After almost a decade of talk about tolling Manhattan’s central business district, congestion pricing advocates are nearly at the finish line.
But they’re not there yet, as any veteran of the final hours of Albany budget negotiations can tell you.
Sources told The Point Monday that more of the uncertainty lies in the State Assembly. Of the 107 members of the chamber’s Democratic majority, 52 are definite yeses, while 23 are leaning yes, according to advocates’ latest tally. That total — 75 — is one away from the magic number of 76 the majority needs to pass a congestion pricing plan. But “that could fluctuate,” one advocate told The Point. Of the rest, fewer than 10 are definitive no votes.
And it looks like that math might work itself out. Monday afternoon, Speaker Carl Heastie said the Assembly was “ready to go forward on congestion pricing,” even with details still to be finalized.
In the State Senate, there may be an even clearer path. Of the 39 Senate Democrats, 35 are either a definitive yes, or leaning toward yes. That gives congestion pricing advocates a tiny cushion — since they need 32 yeses to push them over the finish line.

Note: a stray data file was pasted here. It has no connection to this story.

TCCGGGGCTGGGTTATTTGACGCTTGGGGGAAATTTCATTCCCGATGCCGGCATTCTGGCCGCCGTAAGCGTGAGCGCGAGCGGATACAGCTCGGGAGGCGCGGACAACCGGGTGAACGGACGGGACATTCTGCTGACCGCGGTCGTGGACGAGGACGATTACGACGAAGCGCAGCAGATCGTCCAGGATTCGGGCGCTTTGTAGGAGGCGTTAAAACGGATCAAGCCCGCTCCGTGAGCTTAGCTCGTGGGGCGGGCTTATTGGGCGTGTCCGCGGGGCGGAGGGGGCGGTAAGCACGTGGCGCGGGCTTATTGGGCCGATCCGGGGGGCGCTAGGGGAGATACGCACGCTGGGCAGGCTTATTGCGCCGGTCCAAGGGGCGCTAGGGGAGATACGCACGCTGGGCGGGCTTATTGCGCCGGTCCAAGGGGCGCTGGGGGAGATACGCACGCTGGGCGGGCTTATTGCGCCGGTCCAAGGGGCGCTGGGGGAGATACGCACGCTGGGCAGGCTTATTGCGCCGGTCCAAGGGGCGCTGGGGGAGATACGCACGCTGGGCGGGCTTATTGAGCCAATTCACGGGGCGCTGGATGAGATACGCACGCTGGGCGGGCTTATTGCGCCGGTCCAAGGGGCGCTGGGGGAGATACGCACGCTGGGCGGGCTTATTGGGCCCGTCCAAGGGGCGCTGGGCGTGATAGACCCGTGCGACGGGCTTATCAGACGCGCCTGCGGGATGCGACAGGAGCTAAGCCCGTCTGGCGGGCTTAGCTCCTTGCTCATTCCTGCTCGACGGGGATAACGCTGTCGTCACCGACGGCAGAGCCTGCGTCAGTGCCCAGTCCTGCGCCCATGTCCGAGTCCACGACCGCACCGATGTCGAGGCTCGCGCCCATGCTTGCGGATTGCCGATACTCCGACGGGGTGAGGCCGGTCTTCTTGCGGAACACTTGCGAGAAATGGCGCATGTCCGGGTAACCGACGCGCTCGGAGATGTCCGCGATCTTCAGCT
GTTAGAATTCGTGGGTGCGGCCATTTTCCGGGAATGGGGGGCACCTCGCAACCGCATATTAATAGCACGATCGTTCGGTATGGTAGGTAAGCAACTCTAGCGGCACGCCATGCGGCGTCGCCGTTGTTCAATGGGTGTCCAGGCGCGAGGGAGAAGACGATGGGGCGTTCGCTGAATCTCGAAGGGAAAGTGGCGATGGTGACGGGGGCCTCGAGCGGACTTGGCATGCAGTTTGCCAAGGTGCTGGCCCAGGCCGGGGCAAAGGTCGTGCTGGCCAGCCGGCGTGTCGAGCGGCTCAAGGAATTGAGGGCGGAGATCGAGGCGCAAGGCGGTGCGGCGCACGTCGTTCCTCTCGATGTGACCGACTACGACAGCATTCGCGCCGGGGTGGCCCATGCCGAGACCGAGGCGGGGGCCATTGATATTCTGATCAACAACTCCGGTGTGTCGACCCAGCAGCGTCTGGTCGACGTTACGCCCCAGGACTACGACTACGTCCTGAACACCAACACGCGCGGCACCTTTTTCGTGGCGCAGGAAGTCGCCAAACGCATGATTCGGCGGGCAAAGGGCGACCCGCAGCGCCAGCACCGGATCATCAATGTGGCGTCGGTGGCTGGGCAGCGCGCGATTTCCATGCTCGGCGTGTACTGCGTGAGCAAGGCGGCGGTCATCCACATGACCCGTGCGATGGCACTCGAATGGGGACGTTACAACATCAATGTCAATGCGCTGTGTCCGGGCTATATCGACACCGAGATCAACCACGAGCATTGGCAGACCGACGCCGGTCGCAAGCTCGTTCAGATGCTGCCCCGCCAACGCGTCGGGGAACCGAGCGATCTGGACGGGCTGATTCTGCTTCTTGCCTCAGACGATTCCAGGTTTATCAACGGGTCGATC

Sources told The Point it’s likely an agreement will be reached to make sure some of the congestion pricing revenue goes to commuter rails — a move that would help Westchester and Long Island lawmakers get behind the plan.
Sticking points remain. Some are specific — as certain lawmakers fight for a new bus route or parking garage, or some other perk. Others are more general. Among the big topics: the possibility of discounting Metro-North or Long Island Rail Road fares for New York City residents who live in subway deserts that are served by a commuter rail, and the fight over whether drivers who take bridges outside of the congestion zone should have to pay twice — once over the bridge, and once when they enter the zone. Some seek additional accessibility promises, not only for subway stations but also for commuter rail stops.
Some questions have been answered. A source told The Point that the Capital Plan Review Board will remain in place, with its current system of one veto being able to sink a capital plan. But a provision will be added to force a member of the board who votes no to explain his or her decision in writing — and to give an opportunity for the Metropolitan Transportation Authority to respond.
Advocates headed to Albany Monday to make the final push. The Partnership for New York City, for instance, released a new analysis trying to show how an investment in the MTA’s capital needs would provide a boost to the state’s economy. It specifically noted that Long Island would gain $3 billion in economic activity and nearly 6,000 jobs, perhaps an effort to show local lawmakers how a “no” vote could hurt the region’s economy.
But as of Monday afternoon, there is a tentative optimism that congestion pricing could get done.
“The only way this could fall apart is if people start getting very parochial — where they say it’s about my project or my need,” one state official told The Point.